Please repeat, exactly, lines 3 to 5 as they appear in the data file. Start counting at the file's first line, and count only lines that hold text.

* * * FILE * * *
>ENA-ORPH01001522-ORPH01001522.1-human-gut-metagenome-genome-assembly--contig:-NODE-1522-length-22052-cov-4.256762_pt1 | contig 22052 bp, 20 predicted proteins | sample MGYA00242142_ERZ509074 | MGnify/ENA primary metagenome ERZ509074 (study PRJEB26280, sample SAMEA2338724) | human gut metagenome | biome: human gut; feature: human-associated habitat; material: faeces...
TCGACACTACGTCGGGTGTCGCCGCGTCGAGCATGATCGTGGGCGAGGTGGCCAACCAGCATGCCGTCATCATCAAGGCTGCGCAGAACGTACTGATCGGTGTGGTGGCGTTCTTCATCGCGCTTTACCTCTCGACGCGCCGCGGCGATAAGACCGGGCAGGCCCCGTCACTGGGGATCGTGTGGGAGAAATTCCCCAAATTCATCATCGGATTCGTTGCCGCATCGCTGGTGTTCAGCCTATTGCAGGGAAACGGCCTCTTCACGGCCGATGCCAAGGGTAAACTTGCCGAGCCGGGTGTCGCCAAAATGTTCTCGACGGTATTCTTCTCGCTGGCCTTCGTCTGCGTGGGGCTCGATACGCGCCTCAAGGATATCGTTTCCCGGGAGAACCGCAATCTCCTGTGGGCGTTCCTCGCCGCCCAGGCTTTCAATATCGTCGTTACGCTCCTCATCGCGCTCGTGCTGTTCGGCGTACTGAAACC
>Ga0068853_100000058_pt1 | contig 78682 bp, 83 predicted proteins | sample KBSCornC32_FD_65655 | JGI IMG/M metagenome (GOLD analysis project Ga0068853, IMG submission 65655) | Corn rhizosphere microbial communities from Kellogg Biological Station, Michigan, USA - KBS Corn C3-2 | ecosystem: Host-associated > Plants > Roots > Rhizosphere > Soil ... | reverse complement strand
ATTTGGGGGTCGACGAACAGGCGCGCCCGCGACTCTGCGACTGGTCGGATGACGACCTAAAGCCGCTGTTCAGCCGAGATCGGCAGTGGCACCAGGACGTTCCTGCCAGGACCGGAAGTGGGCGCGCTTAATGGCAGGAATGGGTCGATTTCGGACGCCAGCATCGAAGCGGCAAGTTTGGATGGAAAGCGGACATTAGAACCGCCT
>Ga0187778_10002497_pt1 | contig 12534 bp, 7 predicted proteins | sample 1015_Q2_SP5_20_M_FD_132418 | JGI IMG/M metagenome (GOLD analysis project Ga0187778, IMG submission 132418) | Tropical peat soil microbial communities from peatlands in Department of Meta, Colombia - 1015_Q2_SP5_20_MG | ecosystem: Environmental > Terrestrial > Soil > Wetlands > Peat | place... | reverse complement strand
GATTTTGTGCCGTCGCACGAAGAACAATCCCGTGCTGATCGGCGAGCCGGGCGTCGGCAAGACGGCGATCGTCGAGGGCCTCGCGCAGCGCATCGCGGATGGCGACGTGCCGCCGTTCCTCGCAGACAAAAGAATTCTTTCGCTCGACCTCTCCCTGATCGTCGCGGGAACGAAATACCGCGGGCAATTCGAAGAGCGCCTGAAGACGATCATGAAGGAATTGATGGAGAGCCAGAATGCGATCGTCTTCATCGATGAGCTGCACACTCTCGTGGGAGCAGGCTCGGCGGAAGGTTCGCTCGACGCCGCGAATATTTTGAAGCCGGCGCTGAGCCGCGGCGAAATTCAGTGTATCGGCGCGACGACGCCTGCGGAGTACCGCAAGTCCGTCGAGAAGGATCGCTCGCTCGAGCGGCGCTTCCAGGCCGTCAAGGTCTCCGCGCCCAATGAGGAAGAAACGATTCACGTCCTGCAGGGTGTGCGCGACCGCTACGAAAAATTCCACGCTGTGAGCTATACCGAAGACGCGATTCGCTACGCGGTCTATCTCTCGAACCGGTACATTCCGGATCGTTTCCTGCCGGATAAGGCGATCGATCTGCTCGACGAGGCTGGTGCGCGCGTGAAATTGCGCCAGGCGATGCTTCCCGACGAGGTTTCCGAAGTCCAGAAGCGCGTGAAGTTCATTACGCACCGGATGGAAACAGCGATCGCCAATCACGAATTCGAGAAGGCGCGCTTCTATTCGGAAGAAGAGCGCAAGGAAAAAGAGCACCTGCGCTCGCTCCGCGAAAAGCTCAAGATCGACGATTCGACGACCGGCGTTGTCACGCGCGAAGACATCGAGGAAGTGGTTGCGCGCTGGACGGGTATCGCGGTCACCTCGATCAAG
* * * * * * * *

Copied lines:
>Ga0068853_100000058_pt1 | contig 78682 bp, 83 predicted proteins | sample KBSCornC32_FD_65655 | JGI IMG/M metagenome (GOLD analysis project Ga0068853, IMG submission 65655) | Corn rhizosphere microbial communities from Kellogg Biological Station, Michigan, USA - KBS Corn C3-2 | ecosystem: Host-associated > Plants > Roots > Rhizosphere > Soil ... | reverse complement strand
ATTTGGGGGTCGACGAACAGGCGCGCCCGCGACTCTGCGACTGGTCGGATGACGACCTAAAGCCGCTGTTCAGCCGAGATCGGCAGTGGCACCAGGACGTTCCTGCCAGGACCGGAAGTGGGCGCGCTTAATGGCAGGAATGGGTCGATTTCGGACGCCAGCATCGAAGCGGCAAGTTTGGATGGAAAGCGGACATTAGAACCGCCT
>Ga0187778_10002497_pt1 | contig 12534 bp, 7 predicted proteins | sample 1015_Q2_SP5_20_M_FD_132418 | JGI IMG/M metagenome (GOLD analysis project Ga0187778, IMG submission 132418) | Tropical peat soil microbial communities from peatlands in Department of Meta, Colombia - 1015_Q2_SP5_20_MG | ecosystem: Environmental > Terrestrial > Soil > Wetlands > Peat | place... | reverse complement strand